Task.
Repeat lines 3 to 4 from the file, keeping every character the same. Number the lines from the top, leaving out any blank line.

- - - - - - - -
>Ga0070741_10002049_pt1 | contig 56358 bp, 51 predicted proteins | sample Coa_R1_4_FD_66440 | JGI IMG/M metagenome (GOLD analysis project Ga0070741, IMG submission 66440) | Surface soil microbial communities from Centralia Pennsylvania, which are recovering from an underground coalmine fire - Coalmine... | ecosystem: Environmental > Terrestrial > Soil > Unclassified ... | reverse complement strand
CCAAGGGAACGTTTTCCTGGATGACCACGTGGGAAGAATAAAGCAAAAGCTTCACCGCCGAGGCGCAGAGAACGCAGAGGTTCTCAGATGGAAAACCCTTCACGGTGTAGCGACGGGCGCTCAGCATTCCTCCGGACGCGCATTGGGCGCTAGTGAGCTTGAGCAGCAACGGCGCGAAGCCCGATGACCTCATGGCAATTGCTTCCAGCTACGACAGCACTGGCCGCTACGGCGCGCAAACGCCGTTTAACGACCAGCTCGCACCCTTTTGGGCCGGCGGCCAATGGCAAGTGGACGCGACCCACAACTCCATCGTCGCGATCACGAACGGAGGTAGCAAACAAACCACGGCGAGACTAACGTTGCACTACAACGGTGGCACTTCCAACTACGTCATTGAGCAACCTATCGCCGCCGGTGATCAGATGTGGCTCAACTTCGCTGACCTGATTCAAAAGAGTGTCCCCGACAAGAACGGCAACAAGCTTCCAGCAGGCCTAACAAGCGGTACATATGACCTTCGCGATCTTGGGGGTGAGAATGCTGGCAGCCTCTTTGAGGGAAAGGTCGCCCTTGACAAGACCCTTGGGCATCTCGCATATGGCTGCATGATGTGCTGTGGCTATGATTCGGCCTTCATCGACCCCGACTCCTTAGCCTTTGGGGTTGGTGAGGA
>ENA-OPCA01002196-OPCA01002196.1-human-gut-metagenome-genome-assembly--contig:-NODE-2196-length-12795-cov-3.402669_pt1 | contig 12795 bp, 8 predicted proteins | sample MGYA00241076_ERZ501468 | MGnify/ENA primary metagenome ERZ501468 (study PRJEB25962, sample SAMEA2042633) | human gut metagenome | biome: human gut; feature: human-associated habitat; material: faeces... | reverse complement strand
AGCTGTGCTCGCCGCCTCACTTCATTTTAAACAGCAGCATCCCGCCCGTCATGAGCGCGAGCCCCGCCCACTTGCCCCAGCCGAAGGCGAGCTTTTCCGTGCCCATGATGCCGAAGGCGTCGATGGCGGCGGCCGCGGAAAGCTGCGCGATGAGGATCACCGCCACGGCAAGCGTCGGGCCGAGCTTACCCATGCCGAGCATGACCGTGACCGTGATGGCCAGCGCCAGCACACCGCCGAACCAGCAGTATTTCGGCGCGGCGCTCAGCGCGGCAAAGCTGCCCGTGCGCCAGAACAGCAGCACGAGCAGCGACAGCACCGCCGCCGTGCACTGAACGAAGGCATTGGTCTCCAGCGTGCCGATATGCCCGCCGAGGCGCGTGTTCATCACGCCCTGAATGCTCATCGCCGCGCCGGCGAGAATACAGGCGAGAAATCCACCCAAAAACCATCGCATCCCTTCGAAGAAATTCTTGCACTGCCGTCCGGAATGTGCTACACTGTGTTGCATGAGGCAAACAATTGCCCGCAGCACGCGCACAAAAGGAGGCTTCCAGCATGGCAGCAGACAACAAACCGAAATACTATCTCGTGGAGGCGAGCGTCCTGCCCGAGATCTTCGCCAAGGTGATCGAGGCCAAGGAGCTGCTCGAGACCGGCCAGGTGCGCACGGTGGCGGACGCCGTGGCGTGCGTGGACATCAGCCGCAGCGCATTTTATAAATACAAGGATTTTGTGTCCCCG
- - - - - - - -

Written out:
>ENA-OPCA01002196-OPCA01002196.1-human-gut-metagenome-genome-assembly--contig:-NODE-2196-length-12795-cov-3.402669_pt1 | contig 12795 bp, 8 predicted proteins | sample MGYA00241076_ERZ501468 | MGnify/ENA primary metagenome ERZ501468 (study PRJEB25962, sample SAMEA2042633) | human gut metagenome | biome: human gut; feature: human-associated habitat; material: faeces... | reverse complement strand
AGCTGTGCTCGCCGCCTCACTTCATTTTAAACAGCAGCATCCCGCCCGTCATGAGCGCGAGCCCCGCCCACTTGCCCCAGCCGAAGGCGAGCTTTTCCGTGCCCATGATGCCGAAGGCGTCGATGGCGGCGGCCGCGGAAAGCTGCGCGATGAGGATCACCGCCACGGCAAGCGTCGGGCCGAGCTTACCCATGCCGAGCATGACCGTGACCGTGATGGCCAGCGCCAGCACACCGCCGAACCAGCAGTATTTCGGCGCGGCGCTCAGCGCGGCAAAGCTGCCCGTGCGCCAGAACAGCAGCACGAGCAGCGACAGCACCGCCGCCGTGCACTGAACGAAGGCATTGGTCTCCAGCGTGCCGATATGCCCGCCGAGGCGCGTGTTCATCACGCCCTGAATGCTCATCGCCGCGCCGGCGAGAATACAGGCGAGAAATCCACCCAAAAACCATCGCATCCCTTCGAAGAAATTCTTGCACTGCCGTCCGGAATGTGCTACACTGTGTTGCATGAGGCAAACAATTGCCCGCAGCACGCGCACAAAAGGAGGCTTCCAGCATGGCAGCAGACAACAAACCGAAATACTATCTCGTGGAGGCGAGCGTCCTGCCCGAGATCTTCGCCAAGGTGATCGAGGCCAAGGAGCTGCTCGAGACCGGCCAGGTGCGCACGGTGGCGGACGCCGTGGCGTGCGTGGACATCAGCCGCAGCGCATTTTATAAATACAAGGATTTTGTGTCCCCG